After leaving Camp Hayden, the group went to an ODOT property on the south end of Wallace Marine Park, where they spoke with 8 to 10 campers, including a 24 year-old woman who had recently quit her job to take care of her mother, who was suffering from a terminal illness.  After her mother died, the woman was forced out of her home and on to the streets, where she had been since February.  A member of the Salem Housing Authority staff took the woman to her office, gave her food and arranged for housing and other services. 

No arrests were made at either camp that day.  All campers the group spoke with were friendly, even appreciative.

On March 15, SPD returned to Camp Hayden with outreach workers, where they found only ten or so campers remaining.  The next morning, there were only three, and, as they were packing to leave, they were not arrested.

The cooperative outreach effort had been successful by any reasonable measurement -- no arrests, a couple of people enrolled in the Oregon Health Plan, several people moved into housing or a shelter and offered services, and the remainder quietly shifted off of private property onto public property.  But, we wondered, will such cooperation be enough in the years ahead?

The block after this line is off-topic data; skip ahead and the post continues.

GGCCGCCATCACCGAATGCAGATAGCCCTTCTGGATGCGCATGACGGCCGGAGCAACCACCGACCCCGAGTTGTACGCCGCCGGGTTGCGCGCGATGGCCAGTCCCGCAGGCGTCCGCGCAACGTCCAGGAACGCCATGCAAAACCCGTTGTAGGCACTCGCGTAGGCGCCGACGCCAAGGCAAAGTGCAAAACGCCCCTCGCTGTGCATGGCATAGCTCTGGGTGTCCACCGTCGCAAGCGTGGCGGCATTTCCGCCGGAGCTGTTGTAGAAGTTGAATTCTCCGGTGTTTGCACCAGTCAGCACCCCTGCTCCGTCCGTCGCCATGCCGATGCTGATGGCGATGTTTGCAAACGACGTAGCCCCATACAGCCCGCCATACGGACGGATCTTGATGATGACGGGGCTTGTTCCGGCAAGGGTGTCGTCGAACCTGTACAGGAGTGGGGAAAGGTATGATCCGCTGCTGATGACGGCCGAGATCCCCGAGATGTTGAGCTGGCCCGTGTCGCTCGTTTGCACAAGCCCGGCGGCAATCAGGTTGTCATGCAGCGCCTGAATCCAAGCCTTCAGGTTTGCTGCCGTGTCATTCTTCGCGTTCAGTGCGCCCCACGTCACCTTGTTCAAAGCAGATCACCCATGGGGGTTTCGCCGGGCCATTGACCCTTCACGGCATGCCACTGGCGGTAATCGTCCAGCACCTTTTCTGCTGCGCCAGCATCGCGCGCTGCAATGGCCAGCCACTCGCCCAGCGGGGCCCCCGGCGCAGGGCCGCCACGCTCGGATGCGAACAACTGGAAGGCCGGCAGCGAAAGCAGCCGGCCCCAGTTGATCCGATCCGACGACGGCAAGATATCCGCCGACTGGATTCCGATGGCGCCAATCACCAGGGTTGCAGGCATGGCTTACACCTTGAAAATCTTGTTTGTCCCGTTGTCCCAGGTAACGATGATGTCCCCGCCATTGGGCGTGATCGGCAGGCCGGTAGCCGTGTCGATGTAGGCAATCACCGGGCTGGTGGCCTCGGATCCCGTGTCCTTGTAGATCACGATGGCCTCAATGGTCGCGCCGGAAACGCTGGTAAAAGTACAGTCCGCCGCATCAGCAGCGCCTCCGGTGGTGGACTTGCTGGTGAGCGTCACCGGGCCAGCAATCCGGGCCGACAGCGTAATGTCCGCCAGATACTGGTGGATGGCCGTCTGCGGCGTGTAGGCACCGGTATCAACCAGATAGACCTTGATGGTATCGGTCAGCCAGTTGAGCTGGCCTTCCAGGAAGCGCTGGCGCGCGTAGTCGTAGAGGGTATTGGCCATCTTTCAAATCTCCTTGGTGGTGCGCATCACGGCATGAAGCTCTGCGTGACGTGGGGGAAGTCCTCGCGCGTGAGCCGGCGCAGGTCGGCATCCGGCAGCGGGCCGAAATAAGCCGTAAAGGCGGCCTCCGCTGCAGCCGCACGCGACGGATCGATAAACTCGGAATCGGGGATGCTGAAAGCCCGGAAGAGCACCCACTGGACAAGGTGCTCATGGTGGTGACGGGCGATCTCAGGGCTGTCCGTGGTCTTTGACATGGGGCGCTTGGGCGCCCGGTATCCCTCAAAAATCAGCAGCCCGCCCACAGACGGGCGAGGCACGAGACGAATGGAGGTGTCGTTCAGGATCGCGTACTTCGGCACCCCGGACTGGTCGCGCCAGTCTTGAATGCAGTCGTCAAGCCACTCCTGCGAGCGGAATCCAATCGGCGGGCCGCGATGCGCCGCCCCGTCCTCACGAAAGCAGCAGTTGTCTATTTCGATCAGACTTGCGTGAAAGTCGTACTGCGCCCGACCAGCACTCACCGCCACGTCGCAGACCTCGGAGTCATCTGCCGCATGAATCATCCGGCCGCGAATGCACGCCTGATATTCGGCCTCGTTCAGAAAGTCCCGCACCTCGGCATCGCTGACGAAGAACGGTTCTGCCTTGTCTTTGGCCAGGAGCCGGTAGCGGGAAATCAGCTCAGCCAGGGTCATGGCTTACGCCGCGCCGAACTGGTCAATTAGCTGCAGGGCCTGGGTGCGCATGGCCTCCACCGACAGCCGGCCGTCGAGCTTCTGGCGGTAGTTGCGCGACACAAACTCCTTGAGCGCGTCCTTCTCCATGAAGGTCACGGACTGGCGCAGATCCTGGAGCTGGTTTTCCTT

On March 18, we went to see whether anyone had moved back to Camp Hayden, despite the owner having given SPD something called a "trespass letter of consent" or TLC, which allows SPD to arrest campers on sight.  We saw no one.

What we did see were more than 20 shopping carts, many, many bicycle parts, camps set off along the right side of the trail, over the embankment, one with carpeted steps carved from the soil.

We saw muddy trails winding away toward the river to other camps, and everywhere torn, sodden and broken things: strollers, pallets, grills, coolers, buckets, crates, cooking utensils, sleeping bags, blankets, clothing, suitcases, water bottles, a surprising number of mattresses, headboards, shovels, chairs, lawn chairs, tarps, rope, carpet, tires, and wheelbarrows.

As we made our way back along the trail, we met
a young woman with short red hair, who was very pregnant, walking west toward the camp.  She was wearing a backpack; her ruddy complexion bespeaking a life spent outdoors.